No matter what part of the world you’re living in we can all collectively agree that the times we’re in now are filled with uncertainty, upheaval, and malcontent. It’s a constant struggle to stay hopeful and optimistic when the barrage of breaking news stories serve to make us even more cynical about the direction humanity is headed in. While it’s easier to sit back and continue to watch the world burn all around us, I take comfort in knowing that there are still some safe spaces left to retreat to when everything gets too overwhelming. In times like these I go back to the video games that offer me some escape.
In the land of sequels, reboots, and remakes it’s beginning to be difficult to see anything having a definitive and decisive ending. We stretch out experiences for as long as we can. At times it can enhance a story to build upon what’s already there. Or it can be at the detriment of an already solid experience. Video games are the perfect entertainment medium to keep coming back to for new missions and boss fights to face at any time. Games like Destiny, Overwatch, and Fortnite are wildly successful because they’re games that don’t have an “ending” in any traditional sense of the word. Instead, they’re video games that are great for short bursts of gaming with the occasional new maps, characters, or events to participate in every few months or so. But as huge and popular these games are, does this mean we’re beginning to move away from video games that are mostly singular and conclusive experiences?
Thanksgiving is a time for family and friends to get together, share a meal, and reflect on what we’re most thankful for in our lives. What I love about this holiday is the opportunity to spend time with those we love and care about the most and eating until our stomachs can barely make room for a slice of some good ‘ol pumpkin pie. Big gatherings, like the ones we have on Thanksgiving, often needs a person or two who can liven things up. Thinking of some of the video game characters who have made the biggest impression on me, I couldn’t resist picking who I would want to have at my Thanksgiving feast if it were possible. Two characters from my favorite video game series of all time immediately came to mind—Varric and Iron Bull of Dragon Age.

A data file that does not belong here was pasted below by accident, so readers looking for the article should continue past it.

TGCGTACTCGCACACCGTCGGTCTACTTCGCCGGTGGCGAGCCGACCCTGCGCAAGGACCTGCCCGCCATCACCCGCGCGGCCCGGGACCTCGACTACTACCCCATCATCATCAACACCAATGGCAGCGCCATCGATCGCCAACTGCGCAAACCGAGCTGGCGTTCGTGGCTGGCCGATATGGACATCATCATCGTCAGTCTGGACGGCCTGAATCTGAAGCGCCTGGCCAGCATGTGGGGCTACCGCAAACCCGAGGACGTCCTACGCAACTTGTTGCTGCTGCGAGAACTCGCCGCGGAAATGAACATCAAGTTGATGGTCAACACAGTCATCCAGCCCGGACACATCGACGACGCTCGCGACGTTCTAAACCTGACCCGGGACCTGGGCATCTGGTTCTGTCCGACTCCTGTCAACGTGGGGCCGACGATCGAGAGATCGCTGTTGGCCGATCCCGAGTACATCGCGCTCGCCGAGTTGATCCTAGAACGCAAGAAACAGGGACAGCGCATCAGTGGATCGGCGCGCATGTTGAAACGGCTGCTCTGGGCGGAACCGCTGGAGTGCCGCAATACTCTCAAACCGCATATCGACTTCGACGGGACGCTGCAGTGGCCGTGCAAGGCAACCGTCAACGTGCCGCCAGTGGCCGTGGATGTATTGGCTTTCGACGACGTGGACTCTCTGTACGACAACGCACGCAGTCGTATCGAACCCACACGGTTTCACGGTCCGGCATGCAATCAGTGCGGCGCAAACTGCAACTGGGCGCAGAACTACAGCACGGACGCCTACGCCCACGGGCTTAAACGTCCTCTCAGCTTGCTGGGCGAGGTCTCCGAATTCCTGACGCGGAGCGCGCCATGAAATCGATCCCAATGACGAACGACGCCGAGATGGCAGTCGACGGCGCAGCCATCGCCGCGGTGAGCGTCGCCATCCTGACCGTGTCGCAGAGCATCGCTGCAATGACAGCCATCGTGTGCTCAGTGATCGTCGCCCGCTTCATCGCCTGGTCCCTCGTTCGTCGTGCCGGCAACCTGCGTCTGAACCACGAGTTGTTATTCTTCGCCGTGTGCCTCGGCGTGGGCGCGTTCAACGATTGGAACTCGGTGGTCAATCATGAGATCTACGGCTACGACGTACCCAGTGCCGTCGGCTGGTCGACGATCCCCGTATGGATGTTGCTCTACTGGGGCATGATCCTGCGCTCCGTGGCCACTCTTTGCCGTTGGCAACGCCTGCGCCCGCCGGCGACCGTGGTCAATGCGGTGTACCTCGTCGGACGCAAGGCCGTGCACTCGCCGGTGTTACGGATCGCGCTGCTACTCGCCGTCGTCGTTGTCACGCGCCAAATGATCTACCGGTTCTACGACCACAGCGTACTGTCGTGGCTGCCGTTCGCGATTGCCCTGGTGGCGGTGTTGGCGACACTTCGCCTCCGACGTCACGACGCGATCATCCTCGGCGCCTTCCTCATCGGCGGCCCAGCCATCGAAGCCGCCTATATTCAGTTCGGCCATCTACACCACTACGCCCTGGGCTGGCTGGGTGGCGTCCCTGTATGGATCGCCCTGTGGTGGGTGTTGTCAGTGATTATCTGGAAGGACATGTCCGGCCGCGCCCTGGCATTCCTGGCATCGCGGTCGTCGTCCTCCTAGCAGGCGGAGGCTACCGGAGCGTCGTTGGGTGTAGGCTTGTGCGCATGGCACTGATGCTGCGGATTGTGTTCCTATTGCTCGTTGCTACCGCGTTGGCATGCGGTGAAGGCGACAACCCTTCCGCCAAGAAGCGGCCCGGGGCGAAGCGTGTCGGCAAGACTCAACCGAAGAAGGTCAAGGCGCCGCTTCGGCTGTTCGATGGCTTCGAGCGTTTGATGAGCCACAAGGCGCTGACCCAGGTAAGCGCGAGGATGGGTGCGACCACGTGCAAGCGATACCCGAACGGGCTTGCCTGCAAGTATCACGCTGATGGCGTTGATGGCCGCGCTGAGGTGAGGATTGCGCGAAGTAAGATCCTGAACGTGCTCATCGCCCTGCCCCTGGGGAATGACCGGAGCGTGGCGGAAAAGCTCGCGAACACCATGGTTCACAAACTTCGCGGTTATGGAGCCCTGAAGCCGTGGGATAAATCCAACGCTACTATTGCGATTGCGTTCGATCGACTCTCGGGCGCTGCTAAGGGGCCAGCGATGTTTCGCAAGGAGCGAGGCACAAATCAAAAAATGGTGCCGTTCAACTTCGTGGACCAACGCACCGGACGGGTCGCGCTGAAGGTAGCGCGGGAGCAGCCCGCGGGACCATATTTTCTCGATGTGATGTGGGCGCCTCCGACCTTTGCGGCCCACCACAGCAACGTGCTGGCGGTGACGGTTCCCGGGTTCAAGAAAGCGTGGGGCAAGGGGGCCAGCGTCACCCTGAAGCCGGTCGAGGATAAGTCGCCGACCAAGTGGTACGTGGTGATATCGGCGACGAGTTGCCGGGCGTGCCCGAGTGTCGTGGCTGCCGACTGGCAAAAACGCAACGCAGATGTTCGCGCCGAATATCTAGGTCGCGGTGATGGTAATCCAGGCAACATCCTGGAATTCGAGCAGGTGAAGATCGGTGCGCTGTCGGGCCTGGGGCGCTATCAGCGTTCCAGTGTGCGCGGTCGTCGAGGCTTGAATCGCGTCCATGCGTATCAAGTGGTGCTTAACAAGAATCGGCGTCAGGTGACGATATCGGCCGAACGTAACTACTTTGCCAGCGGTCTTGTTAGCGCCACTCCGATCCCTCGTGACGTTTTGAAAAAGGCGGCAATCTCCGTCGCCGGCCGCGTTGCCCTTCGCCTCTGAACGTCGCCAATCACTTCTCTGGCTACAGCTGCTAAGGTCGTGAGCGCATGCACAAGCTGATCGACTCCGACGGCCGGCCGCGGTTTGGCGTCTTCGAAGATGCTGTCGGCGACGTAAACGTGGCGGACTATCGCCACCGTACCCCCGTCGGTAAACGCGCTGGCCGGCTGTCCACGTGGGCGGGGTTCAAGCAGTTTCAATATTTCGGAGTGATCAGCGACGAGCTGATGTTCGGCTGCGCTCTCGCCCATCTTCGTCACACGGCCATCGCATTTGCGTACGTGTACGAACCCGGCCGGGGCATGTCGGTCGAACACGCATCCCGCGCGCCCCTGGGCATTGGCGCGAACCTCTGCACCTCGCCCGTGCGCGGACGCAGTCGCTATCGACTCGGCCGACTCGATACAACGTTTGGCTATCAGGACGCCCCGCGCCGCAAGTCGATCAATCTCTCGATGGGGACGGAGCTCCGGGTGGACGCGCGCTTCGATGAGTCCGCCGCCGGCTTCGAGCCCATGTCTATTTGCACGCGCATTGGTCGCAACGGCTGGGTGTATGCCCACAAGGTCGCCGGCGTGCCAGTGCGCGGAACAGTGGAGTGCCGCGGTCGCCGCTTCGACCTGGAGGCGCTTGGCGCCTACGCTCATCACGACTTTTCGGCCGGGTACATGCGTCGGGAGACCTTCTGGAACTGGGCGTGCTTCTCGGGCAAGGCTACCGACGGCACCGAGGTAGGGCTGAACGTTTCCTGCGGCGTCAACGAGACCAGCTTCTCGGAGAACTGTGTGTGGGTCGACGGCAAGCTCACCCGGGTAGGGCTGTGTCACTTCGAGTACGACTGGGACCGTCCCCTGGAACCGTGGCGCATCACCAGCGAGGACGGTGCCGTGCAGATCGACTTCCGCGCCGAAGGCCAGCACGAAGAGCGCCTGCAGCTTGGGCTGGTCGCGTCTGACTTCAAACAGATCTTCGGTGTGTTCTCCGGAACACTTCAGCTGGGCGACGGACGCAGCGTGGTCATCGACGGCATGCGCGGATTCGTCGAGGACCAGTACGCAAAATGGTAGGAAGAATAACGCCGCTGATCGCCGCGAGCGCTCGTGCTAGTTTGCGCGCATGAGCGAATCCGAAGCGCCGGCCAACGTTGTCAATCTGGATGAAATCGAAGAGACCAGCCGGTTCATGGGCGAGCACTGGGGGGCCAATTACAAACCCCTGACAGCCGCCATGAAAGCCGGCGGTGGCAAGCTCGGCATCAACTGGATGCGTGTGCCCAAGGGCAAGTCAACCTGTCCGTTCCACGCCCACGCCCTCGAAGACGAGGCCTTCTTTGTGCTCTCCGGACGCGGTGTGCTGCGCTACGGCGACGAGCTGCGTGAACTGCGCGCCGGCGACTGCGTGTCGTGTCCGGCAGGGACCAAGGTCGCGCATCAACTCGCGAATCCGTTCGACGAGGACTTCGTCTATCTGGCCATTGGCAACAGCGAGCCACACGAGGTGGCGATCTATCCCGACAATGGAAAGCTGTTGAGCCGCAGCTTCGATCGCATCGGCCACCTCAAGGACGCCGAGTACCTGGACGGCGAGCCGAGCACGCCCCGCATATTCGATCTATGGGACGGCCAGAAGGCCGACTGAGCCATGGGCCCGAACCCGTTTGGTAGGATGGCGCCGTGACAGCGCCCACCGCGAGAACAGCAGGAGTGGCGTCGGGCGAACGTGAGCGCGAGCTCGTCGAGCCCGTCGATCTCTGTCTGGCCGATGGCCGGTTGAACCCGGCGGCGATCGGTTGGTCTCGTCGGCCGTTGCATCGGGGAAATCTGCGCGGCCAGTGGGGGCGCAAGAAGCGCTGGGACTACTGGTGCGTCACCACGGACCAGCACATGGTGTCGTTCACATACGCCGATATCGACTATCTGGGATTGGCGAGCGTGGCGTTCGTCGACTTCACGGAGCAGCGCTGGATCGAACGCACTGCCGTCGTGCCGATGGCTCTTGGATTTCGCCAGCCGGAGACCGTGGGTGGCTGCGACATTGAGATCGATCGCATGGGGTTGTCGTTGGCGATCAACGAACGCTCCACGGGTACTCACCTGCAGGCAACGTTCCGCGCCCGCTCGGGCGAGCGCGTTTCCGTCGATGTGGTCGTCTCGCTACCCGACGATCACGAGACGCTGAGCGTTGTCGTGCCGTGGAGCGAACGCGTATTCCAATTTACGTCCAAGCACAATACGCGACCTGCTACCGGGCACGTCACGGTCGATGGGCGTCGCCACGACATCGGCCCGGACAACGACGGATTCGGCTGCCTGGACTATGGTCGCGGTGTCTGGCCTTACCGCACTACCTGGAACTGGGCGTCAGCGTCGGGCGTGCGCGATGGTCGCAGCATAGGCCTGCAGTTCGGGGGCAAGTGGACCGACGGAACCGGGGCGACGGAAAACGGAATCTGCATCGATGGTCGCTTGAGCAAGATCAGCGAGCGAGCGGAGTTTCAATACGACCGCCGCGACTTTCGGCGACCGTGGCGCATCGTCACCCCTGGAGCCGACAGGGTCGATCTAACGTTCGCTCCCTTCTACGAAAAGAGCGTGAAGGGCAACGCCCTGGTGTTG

A staple of most BioWare games are the romance options and paths you can choose from. Whenever a new game is announced from the developer, one of the things fans instantly think about are the potential romances players will get to experience. Mass Effect: Andromeda is BioWare’s fourth game in the Mass Effect series, but with a brand new story and a whole new cast of characters. Andromeda has very loose ties to the original trilogy and is meant to stand apart from it. The game’s sort of blank slate gives players the opportunity to follow the adventures of Pathfinder Ryder and his/her team as they travel the galaxy in search of a new home. Finding viable home worlds is a tall order, but no one ever said a little bit of romance couldn’t be on the table either. Andromeda has a number of romance options for a female/male Ryder to choose to cozy up to. My first playthrough of the video game led me to choose crisis response specialist for the Andromeda Initiative Liam Kosta as my Ryder’s love interest.